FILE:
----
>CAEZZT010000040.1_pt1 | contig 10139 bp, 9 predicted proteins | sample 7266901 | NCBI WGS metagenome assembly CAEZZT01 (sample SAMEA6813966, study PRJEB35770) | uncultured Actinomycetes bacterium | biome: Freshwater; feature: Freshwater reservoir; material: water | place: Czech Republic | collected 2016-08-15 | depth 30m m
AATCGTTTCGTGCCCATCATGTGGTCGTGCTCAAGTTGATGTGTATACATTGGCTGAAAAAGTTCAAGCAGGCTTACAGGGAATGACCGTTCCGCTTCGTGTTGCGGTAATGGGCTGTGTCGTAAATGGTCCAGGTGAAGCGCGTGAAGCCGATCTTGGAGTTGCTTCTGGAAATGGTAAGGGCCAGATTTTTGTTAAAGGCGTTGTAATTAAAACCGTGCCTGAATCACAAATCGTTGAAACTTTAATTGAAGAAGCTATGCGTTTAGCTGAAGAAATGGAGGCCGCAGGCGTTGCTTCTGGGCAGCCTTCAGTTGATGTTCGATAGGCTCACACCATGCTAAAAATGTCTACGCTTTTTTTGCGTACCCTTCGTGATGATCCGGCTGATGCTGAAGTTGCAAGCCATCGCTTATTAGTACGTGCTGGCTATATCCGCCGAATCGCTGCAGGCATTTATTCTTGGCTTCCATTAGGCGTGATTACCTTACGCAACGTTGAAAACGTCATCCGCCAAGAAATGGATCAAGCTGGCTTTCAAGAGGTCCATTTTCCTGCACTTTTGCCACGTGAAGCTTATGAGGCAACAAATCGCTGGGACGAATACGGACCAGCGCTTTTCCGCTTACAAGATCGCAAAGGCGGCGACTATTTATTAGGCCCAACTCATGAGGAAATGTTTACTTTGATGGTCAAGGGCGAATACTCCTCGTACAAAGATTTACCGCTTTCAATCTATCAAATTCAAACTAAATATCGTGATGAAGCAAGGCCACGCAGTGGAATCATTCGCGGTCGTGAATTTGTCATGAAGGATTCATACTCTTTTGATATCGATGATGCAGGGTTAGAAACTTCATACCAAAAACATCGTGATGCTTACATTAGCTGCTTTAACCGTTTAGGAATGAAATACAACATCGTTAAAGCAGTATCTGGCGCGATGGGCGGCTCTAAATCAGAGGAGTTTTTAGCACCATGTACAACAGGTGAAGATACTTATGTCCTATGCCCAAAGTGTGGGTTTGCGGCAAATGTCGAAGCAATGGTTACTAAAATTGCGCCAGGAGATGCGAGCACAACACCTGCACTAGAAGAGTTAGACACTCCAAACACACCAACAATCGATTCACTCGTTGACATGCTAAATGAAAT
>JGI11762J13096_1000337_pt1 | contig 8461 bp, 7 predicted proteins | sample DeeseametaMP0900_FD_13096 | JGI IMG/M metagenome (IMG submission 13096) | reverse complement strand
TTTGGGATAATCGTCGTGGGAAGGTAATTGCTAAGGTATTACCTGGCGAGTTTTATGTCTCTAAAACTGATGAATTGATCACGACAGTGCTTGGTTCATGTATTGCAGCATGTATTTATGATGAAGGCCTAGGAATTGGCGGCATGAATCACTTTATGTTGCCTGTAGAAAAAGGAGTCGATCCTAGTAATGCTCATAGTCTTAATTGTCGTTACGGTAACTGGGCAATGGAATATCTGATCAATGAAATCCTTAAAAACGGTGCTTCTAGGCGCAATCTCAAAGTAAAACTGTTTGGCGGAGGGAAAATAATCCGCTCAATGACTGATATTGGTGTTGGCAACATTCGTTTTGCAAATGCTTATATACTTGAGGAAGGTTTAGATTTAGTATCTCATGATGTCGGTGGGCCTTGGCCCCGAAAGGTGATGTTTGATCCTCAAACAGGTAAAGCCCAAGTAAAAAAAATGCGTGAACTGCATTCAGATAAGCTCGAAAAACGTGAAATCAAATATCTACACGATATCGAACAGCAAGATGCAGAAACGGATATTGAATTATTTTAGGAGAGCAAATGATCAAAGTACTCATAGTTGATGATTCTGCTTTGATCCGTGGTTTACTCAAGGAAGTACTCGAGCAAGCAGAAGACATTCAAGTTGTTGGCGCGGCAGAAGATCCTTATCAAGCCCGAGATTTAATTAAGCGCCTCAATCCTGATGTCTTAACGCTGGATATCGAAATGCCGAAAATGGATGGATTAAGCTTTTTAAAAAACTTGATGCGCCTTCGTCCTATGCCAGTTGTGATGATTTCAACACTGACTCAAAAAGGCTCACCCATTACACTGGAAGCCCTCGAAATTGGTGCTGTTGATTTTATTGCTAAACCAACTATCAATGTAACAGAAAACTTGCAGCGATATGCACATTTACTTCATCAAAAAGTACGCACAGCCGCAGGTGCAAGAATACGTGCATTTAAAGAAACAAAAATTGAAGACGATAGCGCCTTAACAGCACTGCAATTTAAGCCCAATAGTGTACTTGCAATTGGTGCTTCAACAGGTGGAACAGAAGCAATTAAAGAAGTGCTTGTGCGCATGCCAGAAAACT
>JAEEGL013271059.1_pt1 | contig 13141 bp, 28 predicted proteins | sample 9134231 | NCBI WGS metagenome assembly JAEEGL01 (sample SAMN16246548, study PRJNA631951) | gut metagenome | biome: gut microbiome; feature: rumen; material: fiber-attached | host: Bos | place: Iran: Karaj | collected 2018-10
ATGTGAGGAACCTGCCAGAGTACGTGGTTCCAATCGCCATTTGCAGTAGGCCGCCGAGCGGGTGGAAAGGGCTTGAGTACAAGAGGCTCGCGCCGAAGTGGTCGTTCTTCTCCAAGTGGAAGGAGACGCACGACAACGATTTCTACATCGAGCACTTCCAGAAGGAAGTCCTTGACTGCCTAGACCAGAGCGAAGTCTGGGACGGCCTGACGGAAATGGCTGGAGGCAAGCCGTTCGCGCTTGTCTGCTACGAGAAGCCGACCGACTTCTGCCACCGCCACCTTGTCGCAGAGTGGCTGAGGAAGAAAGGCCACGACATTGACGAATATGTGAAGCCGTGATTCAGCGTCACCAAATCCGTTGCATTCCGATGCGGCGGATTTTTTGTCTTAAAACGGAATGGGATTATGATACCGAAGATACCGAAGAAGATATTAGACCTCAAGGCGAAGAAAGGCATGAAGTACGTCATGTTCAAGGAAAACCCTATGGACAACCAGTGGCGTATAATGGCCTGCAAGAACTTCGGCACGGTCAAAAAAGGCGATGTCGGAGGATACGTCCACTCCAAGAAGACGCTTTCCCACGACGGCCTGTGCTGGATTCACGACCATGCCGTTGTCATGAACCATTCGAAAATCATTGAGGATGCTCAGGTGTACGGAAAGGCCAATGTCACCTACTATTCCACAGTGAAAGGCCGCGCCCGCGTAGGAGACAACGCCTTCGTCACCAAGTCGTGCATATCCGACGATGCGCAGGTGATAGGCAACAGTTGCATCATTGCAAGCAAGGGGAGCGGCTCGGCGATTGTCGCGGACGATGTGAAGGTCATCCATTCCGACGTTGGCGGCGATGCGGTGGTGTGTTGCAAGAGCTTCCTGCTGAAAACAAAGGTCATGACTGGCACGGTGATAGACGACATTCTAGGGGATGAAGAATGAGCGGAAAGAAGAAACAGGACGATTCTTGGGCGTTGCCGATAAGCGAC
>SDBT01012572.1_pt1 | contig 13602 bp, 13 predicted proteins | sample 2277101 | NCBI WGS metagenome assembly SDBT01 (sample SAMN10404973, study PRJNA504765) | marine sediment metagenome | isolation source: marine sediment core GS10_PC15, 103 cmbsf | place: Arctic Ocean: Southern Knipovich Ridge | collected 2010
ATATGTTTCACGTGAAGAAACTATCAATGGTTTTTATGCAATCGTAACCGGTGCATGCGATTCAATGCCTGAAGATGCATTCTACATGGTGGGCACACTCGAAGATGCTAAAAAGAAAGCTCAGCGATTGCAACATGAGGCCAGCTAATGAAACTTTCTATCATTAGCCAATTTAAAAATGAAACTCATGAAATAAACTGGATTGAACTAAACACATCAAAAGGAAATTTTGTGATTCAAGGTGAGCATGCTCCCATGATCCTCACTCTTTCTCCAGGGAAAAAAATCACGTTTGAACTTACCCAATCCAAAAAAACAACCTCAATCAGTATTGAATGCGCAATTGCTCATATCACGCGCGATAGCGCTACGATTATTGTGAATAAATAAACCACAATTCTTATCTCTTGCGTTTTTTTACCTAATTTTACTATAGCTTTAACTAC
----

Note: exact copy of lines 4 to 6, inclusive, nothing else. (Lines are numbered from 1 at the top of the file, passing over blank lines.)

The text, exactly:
TTTGGGATAATCGTCGTGGGAAGGTAATTGCTAAGGTATTACCTGGCGAGTTTTATGTCTCTAAAACTGATGAATTGATCACGACAGTGCTTGGTTCATGTATTGCAGCATGTATTTATGATGAAGGCCTAGGAATTGGCGGCATGAATCACTTTATGTTGCCTGTAGAAAAAGGAGTCGATCCTAGTAATGCTCATAGTCTTAATTGTCGTTACGGTAACTGGGCAATGGAATATCTGATCAATGAAATCCTTAAAAACGGTGCTTCTAGGCGCAATCTCAAAGTAAAACTGTTTGGCGGAGGGAAAATAATCCGCTCAATGACTGATATTGGTGTTGGCAACATTCGTTTTGCAAATGCTTATATACTTGAGGAAGGTTTAGATTTAGTATCTCATGATGTCGGTGGGCCTTGGCCCCGAAAGGTGATGTTTGATCCTCAAACAGGTAAAGCCCAAGTAAAAAAAATGCGTGAACTGCATTCAGATAAGCTCGAAAAACGTGAAATCAAATATCTACACGATATCGAACAGCAAGATGCAGAAACGGATATTGAATTATTTTAGGAGAGCAAATGATCAAAGTACTCATAGTTGATGATTCTGCTTTGATCCGTGGTTTACTCAAGGAAGTACTCGAGCAAGCAGAAGACATTCAAGTTGTTGGCGCGGCAGAAGATCCTTATCAAGCCCGAGATTTAATTAAGCGCCTCAATCCTGATGTCTTAACGCTGGATATCGAAATGCCGAAAATGGATGGATTAAGCTTTTTAAAAAACTTGATGCGCCTTCGTCCTATGCCAGTTGTGATGATTTCAACACTGACTCAAAAAGGCTCACCCATTACACTGGAAGCCCTCGAAATTGGTGCTGTTGATTTTATTGCTAAACCAACTATCAATGTAACAGAAAACTTGCAGCGATATGCACATTTACTTCATCAAAAAGTACGCACAGCCGCAGGTGCAAGAATACGTGCATTTAAAGAAACAAAAATTGAAGACGATAGCGCCTTAACAGCACTGCAATTTAAGCCCAATAGTGTACTTGCAATTGGTGCTTCAACAGGTGGAACAGAAGCAATTAAAGAAGTGCTTGTGCGCATGCCAGAAAACT
>JAEEGL013271059.1_pt1 | contig 13141 bp, 28 predicted proteins | sample 9134231 | NCBI WGS metagenome assembly JAEEGL01 (sample SAMN16246548, study PRJNA631951) | gut metagenome | biome: gut microbiome; feature: rumen; material: fiber-attached | host: Bos | place: Iran: Karaj | collected 2018-10
ATGTGAGGAACCTGCCAGAGTACGTGGTTCCAATCGCCATTTGCAGTAGGCCGCCGAGCGGGTGGAAAGGGCTTGAGTACAAGAGGCTCGCGCCGAAGTGGTCGTTCTTCTCCAAGTGGAAGGAGACGCACGACAACGATTTCTACATCGAGCACTTCCAGAAGGAAGTCCTTGACTGCCTAGACCAGAGCGAAGTCTGGGACGGCCTGACGGAAATGGCTGGAGGCAAGCCGTTCGCGCTTGTCTGCTACGAGAAGCCGACCGACTTCTGCCACCGCCACCTTGTCGCAGAGTGGCTGAGGAAGAAAGGCCACGACATTGACGAATATGTGAAGCCGTGATTCAGCGTCACCAAATCCGTTGCATTCCGATGCGGCGGATTTTTTGTCTTAAAACGGAATGGGATTATGATACCGAAGATACCGAAGAAGATATTAGACCTCAAGGCGAAGAAAGGCATGAAGTACGTCATGTTCAAGGAAAACCCTATGGACAACCAGTGGCGTATAATGGCCTGCAAGAACTTCGGCACGGTCAAAAAAGGCGATGTCGGAGGATACGTCCACTCCAAGAAGACGCTTTCCCACGACGGCCTGTGCTGGATTCACGACCATGCCGTTGTCATGAACCATTCGAAAATCATTGAGGATGCTCAGGTGTACGGAAAGGCCAATGTCACCTACTATTCCACAGTGAAAGGCCGCGCCCGCGTAGGAGACAACGCCTTCGTCACCAAGTCGTGCATATCCGACGATGCGCAGGTGATAGGCAACAGTTGCATCATTGCAAGCAAGGGGAGCGGCTCGGCGATTGTCGCGGACGATGTGAAGGTCATCCATTCCGACGTTGGCGGCGATGCGGTGGTGTGTTGCAAGAGCTTCCTGCTGAAAACAAAGGTCATGACTGGCACGGTGATAGACGACATTCTAGGGGATGAAGAATGAGCGGAAAGAAGAAACAGGACGATTCTTGGGCGTTGCCGATAAGCGAC